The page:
Challenges and tradeoffs with using tillage and cultivation for weed management
Overreliance on soil tillage and cultivation in soybean production can degrade soil health. Although often effective at reducing weed competition and associated yield losses, moldboard plowing and interrow cultivation are also very time consuming. Such practices can also leave soil vulnerable to soil erosion from heavy rain events, which have increased in frequency in New York.
Developing management guidelines for organic rotational no-till soybean production
Rolled cover crops can be used as mulch, allowing organic farmers to no-till plant soybean. Replacing inter-row cultivation with mulch in organic soybean can improve soil health and decrease labor and fuel requirements. With careful planning and proper equipment, farmers can integrate organic rotational no-till soybean into their crop rotations to increase the sustainability of their operations.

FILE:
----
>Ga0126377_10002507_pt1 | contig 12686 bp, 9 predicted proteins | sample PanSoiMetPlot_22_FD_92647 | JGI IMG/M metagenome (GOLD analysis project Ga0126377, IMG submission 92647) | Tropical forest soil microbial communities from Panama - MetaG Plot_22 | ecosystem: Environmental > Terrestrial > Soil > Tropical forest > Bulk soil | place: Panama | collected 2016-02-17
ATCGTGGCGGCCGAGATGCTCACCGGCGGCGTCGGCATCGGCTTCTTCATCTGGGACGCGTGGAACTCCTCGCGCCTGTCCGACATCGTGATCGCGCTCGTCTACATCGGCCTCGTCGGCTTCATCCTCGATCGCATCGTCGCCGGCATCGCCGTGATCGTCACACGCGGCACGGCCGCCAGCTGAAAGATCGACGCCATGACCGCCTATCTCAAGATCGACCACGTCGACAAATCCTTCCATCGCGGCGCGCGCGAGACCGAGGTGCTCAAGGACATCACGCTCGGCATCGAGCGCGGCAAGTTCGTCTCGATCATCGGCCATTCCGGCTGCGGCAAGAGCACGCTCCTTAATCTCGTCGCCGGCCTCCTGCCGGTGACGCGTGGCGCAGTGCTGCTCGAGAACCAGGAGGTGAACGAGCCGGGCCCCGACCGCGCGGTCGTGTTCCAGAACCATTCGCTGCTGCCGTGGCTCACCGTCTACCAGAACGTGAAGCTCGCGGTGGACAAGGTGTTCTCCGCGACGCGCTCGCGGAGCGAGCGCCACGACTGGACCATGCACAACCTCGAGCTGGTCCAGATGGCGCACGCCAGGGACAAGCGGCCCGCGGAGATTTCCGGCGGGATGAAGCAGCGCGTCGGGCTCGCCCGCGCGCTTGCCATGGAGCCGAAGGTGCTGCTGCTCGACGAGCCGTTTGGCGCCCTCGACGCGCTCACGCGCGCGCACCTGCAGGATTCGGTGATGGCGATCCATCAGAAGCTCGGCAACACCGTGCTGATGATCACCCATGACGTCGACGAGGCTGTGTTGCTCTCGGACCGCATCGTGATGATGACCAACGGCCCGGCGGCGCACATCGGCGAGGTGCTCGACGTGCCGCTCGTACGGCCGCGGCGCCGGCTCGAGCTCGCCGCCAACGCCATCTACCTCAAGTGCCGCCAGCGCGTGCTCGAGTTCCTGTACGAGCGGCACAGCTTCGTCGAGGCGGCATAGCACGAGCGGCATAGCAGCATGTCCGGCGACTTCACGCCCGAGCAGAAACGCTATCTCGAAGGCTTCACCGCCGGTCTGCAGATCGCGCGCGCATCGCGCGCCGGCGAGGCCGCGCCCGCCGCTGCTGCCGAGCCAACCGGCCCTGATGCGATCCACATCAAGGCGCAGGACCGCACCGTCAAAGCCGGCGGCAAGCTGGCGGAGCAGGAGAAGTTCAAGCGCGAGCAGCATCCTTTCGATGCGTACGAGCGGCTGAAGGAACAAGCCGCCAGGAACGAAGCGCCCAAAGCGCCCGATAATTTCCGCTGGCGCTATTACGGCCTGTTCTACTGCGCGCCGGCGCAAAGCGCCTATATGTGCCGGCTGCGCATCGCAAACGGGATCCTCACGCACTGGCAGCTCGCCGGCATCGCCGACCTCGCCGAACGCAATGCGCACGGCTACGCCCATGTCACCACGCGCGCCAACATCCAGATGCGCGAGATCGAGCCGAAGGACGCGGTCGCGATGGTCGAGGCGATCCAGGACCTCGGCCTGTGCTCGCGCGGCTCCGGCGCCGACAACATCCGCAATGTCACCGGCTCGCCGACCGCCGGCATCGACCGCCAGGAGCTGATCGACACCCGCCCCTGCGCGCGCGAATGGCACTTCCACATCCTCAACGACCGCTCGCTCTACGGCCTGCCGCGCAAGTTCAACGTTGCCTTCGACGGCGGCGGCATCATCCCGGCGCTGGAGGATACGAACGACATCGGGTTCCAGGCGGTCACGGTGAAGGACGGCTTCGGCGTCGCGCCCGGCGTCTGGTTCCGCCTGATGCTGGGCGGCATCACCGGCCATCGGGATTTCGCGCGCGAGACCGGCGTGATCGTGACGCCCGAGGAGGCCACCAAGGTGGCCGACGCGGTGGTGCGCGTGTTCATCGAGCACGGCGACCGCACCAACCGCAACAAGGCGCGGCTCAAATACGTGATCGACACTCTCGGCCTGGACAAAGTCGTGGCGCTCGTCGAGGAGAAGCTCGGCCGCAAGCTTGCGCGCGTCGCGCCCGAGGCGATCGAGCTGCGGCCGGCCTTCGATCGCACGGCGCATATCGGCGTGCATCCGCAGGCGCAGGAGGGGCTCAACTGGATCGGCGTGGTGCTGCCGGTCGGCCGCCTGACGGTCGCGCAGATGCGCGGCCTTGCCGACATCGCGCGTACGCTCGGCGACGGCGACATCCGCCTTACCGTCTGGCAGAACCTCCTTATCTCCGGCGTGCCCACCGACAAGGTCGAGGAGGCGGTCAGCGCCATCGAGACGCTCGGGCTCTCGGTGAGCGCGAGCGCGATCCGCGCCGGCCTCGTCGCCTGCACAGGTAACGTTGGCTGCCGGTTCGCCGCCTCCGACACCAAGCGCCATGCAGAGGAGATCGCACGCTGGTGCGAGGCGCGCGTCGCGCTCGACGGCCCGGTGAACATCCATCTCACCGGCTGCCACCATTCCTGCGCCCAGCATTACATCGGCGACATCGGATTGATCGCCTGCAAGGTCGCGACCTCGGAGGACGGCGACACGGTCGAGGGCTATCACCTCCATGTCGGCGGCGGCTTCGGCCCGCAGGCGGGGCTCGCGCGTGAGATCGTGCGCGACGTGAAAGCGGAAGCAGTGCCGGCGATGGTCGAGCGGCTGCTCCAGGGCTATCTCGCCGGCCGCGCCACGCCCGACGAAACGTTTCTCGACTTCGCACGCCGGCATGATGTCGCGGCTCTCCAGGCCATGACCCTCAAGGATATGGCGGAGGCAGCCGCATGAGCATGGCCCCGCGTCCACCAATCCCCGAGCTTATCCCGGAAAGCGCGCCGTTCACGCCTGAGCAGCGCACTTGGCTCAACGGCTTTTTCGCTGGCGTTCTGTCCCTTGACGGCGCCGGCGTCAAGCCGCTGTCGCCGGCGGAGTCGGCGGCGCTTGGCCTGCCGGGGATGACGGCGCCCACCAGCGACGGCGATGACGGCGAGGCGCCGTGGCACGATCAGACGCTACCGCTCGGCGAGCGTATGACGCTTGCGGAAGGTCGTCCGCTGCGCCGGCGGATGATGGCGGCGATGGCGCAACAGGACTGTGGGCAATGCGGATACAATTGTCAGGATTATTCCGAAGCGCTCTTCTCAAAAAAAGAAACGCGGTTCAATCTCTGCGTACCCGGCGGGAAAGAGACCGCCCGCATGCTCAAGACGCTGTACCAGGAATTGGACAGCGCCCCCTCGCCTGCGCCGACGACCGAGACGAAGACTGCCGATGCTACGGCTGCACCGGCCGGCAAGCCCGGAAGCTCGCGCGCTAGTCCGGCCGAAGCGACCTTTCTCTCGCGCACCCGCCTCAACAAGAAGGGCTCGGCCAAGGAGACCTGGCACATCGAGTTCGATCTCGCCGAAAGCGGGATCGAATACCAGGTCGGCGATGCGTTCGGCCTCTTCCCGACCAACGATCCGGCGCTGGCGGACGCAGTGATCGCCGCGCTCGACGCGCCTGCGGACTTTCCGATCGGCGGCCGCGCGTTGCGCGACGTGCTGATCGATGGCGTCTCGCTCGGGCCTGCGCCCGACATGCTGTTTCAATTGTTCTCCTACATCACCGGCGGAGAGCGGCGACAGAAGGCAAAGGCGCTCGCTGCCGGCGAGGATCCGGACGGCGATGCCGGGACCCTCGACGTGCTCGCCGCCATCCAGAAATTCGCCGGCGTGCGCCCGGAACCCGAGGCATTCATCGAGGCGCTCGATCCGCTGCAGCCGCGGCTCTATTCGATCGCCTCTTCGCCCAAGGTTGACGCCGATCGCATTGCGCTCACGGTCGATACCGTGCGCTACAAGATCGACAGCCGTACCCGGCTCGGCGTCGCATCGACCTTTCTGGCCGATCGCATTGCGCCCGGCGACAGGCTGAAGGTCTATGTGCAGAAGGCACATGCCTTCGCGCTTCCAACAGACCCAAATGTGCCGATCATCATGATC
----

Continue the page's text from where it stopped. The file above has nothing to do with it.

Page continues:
Key accomplishments, knowledge generated, outreach activities, resources created
- Yields of organic no-till soybean are comparable to traditional tillage-based organic soybean in most years.
- The economic optimum planting rate in organic no-till soybean is substantially higher than the recommended planting rate in conventional soybean.
- Cereal rye can dry out fields during wet years, allowing no-till planting when tilled fields were too wet to access. However, if there is a spring drought, soybean seed placement, emergence, and growth can be poor.
- Compared to a no cover crop control treatment, rolled cereal rye resulted in improved water infiltration and soil respiration, which is a measure of soil microbial activity.
- Soybean yields were higher at earlier compared to later planting dates, but early cover termination was less effective and resulted in cover crop seed production.
USDA NIFA Hatch Program (2013-14-425) and the Organic Transitions Program (ORG, 2014-51106-22080)
Jeff Liebert, Kiera Crowley, Chris Pelzer, Sandra Wayman, and Matthew Ryan.